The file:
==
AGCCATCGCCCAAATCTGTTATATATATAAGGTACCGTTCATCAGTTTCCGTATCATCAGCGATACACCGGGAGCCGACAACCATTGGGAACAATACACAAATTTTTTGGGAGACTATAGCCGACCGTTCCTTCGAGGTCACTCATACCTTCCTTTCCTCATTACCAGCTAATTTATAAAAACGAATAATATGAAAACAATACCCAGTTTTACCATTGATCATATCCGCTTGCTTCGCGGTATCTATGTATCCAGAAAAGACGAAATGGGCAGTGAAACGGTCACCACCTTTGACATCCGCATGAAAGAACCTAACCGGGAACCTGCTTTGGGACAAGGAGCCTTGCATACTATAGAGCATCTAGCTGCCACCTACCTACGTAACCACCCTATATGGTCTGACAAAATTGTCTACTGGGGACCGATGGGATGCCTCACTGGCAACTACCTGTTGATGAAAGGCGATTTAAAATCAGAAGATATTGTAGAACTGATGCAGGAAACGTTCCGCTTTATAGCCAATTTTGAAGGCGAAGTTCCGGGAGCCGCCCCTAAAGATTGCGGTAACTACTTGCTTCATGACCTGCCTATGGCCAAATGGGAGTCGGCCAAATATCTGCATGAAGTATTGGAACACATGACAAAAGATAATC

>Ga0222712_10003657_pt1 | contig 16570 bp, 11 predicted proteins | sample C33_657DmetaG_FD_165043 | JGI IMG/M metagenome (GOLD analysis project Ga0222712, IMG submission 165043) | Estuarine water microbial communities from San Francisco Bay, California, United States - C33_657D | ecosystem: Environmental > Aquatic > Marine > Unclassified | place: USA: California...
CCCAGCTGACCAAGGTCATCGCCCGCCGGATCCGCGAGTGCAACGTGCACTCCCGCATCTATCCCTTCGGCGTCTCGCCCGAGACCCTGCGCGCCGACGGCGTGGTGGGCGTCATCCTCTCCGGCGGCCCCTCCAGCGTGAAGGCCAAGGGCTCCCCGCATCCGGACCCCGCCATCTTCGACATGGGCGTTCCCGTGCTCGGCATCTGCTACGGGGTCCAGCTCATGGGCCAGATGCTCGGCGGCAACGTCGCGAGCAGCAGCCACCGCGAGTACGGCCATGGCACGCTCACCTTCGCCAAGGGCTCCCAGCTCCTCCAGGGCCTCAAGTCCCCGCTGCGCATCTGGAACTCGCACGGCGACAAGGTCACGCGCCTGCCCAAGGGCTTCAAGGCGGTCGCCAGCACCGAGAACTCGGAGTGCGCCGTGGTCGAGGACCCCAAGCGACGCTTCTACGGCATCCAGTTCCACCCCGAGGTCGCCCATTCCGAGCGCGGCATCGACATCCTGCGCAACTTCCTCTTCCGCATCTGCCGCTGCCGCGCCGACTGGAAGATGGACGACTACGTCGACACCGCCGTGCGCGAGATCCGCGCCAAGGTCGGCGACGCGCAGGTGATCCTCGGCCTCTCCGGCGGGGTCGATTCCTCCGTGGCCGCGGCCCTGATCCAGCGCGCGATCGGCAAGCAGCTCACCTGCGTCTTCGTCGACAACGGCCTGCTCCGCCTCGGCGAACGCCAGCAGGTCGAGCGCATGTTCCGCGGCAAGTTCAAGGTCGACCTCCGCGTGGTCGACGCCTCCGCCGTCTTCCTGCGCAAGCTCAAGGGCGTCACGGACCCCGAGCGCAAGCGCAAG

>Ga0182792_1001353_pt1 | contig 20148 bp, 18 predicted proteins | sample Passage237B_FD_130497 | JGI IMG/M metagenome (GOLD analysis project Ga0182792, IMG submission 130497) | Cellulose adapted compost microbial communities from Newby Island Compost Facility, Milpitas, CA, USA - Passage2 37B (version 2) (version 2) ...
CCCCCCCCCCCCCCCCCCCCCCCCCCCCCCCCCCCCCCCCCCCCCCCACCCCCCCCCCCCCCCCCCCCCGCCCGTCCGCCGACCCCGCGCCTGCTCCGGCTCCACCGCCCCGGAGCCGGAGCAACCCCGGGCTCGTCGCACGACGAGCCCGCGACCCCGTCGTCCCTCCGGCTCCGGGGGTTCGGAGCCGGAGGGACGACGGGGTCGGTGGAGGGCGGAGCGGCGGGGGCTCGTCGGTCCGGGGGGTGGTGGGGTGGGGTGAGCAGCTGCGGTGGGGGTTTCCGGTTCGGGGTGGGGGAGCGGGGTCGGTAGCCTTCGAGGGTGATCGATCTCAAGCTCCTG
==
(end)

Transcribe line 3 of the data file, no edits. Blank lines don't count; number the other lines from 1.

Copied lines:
CCCAGCTGACCAAGGTCATCGCCCGCCGGATCCGCGAGTGCAACGTGCACTCCCGCATCTATCCCTTCGGCGTCTCGCCCGAGACCCTGCGCGCCGACGGCGTGGTGGGCGTCATCCTCTCCGGCGGCCCCTCCAGCGTGAAGGCCAAGGGCTCCCCGCATCCGGACCCCGCCATCTTCGACATGGGCGTTCCCGTGCTCGGCATCTGCTACGGGGTCCAGCTCATGGGCCAGATGCTCGGCGGCAACGTCGCGAGCAGCAGCCACCGCGAGTACGGCCATGGCACGCTCACCTTCGCCAAGGGCTCCCAGCTCCTCCAGGGCCTCAAGTCCCCGCTGCGCATCTGGAACTCGCACGGCGACAAGGTCACGCGCCTGCCCAAGGGCTTCAAGGCGGTCGCCAGCACCGAGAACTCGGAGTGCGCCGTGGTCGAGGACCCCAAGCGACGCTTCTACGGCATCCAGTTCCACCCCGAGGTCGCCCATTCCGAGCGCGGCATCGACATCCTGCGCAACTTCCTCTTCCGCATCTGCCGCTGCCGCGCCGACTGGAAGATGGACGACTACGTCGACACCGCCGTGCGCGAGATCCGCGCCAAGGTCGGCGACGCGCAGGTGATCCTCGGCCTCTCCGGCGGGGTCGATTCCTCCGTGGCCGCGGCCCTGATCCAGCGCGCGATCGGCAAGCAGCTCACCTGCGTCTTCGTCGACAACGGCCTGCTCCGCCTCGGCGAACGCCAGCAGGTCGAGCGCATGTTCCGCGGCAAGTTCAAGGTCGACCTCCGCGTGGTCGACGCCTCCGCCGTCTTCCTGCGCAAGCTCAAGGGCGTCACGGACCCCGAGCGCAAGCGCAAG